Yen Falls to Lowest Level Since 2010; Japan Promises 10.3 Trillion Yen Stimulus; BOJ to Adopt 2% Inflation Target; Where to From Here?
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Bank of Japan to Adopt 2% Inflation Target
Bloomberg reports Yen Falls to Lowest Since 2010 on Stimulus
The yen reached the weakest since June 2010 versus the dollar after Japanese Prime Minister Shinzo Abe’s government said it will spend 10.3 trillion yen ($116 billion) in new stimulus efforts that tend to weaken a currency.Yen Monthly Chart
The yen headed for a ninth weekly decline, the longest losing streak since 1989, on speculation the Bank of Japan (8301) is also preparing measures to spur growth.
Japan’s government will spend about 3.8 trillion yen on disaster prevention and reconstruction, and 3.1 trillion yen on stimulating private investment and other measures, the Cabinet Office said in a statement.
The Bank of Japan is set to adopt the 2 percent inflation target advocated by Abe, doubling its existing goal of 1 percent, without setting a deadline for achieving it, according to people familiar with discussions within the central bank. They requested anonymity because the talks are private. The BOJ meets on Jan. 21-22.
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Where to From Here?
From a technical standpoint, there is support at 1.10, at 1.05, and again at 1.00. Short-term, I would expect it to bounce at one of those levels, perhaps all three, as anti-yen sentiment is extreme.
Bear in mind, the ultimate fate of the Yen depends on what Japan does, not what Japan says.
Advocating a 2% inflation target and actually taking measures to achieve that target are two different things. From my perspective, prime minister Shinzo Abe seems determined to do just that.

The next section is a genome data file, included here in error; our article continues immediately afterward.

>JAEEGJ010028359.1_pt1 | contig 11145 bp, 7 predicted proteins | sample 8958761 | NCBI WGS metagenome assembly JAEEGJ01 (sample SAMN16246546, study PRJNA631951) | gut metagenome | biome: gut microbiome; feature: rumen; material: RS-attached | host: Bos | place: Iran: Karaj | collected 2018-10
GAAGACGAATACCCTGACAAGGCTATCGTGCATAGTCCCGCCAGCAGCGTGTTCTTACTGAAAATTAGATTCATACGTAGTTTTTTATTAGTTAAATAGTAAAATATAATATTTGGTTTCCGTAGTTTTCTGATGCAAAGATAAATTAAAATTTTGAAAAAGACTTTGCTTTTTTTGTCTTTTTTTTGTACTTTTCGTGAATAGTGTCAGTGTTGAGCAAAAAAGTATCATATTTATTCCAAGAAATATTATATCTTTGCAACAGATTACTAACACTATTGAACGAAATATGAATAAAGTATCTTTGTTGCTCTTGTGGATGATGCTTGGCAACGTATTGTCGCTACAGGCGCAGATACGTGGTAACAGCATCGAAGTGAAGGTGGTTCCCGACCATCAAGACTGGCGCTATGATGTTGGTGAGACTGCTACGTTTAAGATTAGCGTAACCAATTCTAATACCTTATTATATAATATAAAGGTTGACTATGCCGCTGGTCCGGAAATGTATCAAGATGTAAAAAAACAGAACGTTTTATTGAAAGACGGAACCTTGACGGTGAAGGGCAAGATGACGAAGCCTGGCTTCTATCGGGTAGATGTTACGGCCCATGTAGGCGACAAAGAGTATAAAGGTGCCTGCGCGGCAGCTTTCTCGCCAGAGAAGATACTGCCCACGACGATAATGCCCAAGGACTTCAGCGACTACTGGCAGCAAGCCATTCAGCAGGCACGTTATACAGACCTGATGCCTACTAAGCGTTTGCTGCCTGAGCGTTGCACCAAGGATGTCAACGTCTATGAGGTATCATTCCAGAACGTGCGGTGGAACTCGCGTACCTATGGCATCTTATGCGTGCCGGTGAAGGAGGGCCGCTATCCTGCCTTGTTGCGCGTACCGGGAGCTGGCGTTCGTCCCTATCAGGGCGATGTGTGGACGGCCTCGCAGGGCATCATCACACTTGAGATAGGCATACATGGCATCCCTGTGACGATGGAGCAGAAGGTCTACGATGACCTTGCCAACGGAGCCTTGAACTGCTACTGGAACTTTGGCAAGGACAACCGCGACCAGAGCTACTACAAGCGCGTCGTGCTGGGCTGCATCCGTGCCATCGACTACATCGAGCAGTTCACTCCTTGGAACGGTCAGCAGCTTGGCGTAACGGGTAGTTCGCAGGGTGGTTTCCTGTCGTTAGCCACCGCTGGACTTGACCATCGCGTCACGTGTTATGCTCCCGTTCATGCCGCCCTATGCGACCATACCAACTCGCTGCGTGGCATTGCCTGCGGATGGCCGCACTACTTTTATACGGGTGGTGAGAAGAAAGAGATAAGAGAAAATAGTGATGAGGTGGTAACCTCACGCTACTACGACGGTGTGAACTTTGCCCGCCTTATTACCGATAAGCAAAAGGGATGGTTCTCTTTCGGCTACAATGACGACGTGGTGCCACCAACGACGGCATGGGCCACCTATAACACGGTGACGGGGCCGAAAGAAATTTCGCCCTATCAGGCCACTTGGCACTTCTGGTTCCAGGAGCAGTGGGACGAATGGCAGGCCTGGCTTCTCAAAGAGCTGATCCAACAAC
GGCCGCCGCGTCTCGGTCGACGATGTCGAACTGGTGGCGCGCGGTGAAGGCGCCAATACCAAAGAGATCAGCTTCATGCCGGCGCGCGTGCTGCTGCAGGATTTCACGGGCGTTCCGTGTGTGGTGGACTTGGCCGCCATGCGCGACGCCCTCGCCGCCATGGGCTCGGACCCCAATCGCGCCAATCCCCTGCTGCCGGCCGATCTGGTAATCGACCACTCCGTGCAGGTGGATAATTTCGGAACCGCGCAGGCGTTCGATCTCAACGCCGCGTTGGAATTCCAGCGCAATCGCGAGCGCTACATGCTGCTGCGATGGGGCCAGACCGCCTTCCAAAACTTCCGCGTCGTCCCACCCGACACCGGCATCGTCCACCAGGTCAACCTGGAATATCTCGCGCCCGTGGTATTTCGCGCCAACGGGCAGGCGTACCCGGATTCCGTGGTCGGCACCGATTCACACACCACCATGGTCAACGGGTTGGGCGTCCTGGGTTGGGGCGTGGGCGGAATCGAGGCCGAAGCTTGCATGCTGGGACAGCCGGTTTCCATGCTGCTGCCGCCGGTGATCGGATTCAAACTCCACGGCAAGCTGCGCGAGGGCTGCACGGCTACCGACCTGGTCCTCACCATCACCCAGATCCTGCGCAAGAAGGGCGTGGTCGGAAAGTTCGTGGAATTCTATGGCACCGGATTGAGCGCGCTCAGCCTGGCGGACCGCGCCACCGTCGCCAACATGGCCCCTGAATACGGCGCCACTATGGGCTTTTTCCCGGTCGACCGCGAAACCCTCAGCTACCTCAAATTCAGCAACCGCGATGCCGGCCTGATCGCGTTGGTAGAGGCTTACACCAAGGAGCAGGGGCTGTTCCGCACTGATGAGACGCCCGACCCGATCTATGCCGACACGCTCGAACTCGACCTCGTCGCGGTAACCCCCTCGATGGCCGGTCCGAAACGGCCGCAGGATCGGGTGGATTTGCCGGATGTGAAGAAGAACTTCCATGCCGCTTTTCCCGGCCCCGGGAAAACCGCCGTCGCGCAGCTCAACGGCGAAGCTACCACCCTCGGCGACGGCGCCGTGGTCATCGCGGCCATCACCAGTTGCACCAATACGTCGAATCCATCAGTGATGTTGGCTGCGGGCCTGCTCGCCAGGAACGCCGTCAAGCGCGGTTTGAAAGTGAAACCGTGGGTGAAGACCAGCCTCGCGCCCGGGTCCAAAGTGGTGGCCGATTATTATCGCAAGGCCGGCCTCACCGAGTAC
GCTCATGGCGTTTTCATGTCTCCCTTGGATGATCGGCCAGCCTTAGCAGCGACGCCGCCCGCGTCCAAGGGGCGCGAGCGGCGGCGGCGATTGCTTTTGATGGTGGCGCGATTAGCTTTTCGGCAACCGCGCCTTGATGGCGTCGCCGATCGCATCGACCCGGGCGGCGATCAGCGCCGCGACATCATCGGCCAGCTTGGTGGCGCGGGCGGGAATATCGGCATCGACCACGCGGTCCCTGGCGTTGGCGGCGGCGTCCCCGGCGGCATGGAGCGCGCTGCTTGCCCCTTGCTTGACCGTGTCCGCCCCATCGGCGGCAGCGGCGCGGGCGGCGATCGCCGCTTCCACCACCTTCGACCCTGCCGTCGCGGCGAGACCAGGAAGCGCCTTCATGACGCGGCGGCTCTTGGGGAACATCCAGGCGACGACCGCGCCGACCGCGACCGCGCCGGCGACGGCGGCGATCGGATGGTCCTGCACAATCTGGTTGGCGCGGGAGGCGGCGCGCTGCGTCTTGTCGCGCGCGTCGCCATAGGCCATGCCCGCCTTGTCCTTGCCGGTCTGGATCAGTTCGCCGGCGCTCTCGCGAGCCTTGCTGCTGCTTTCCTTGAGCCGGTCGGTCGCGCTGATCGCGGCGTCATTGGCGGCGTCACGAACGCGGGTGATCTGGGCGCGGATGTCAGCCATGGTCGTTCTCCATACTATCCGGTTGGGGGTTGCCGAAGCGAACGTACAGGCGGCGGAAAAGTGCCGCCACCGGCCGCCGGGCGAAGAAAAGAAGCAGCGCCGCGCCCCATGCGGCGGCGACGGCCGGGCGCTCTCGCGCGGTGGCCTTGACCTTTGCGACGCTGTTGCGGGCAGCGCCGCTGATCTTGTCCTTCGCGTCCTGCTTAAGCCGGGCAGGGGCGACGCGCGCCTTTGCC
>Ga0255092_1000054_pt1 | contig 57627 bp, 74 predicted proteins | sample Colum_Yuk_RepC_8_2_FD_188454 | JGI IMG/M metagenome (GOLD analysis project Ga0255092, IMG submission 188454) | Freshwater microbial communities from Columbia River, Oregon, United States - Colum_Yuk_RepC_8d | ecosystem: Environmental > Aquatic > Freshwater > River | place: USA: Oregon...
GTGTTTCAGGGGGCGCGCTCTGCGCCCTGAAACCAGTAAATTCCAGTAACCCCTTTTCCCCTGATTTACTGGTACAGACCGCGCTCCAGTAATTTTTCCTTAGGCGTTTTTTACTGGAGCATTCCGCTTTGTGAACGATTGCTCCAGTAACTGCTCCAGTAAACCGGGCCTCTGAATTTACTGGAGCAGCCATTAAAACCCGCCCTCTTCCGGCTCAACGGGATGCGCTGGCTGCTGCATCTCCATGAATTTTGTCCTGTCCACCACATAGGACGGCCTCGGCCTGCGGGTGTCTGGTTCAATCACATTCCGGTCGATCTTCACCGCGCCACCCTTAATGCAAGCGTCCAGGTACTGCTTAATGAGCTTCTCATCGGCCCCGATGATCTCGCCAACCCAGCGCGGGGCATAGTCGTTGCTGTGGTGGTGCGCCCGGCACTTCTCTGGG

Moreover, there will be changes at the central bank, and you can expect those changes to be more dovish, weakening the Yen. The counterpoint is that the Japanese central bank has actually been far more conservative than the Fed, ECB, and the Central bank of China.
Certainly, the Fed and ECB have pulled some pretty dramatic stunts, but speculation now is the Fed may be concerned about the growing size of its balance sheet. (For a discussion, please see Yield Curve: Where To From Here? Extreme Complacency in Face of Bernanke Shift).
Japan is in serious trouble in regards to demographics and balance of trade issues. Here are a couple of posts that layout the case in detail.
Coming Devaluation of the Yen
- End of the Debt Supercycle and a Coming Massive Devaluation of the Yen; Most Difficult Time to Invest; The Belief Bubble
- Interview with Kyle Bass on Gold, Hugely Profitable Asymmetric Bets on US Subprime and Europe, and his next Asymmetric Bet on Japan
The counter-argument, proposed by my friend Pater Tenebrarum, is The Yen – What Everybody Knows Probably Isn’t Worth Knowing.
The question is: what does "everybody" know (or even believe)?
I happen to believe Shinzo Abe is serious. Perhaps he isn't. Perhaps the Bank of Japan remains more sensible than Western-world counterparts. Again, I have my doubts.
Any indication (even if incorrect), that Japan is talking but won't really act could send the Yen higher.
Moreover, anti-yen sentiment is so extreme now, that there could be a short-term bounce for technical reasons, even if Japan follows through on its threats.
Long-term, I see no reason to change my belief the Yen is in serious trouble.
Mike "Mish" Shedlock
"Wine Country" Economic Conference Hosted By Mish
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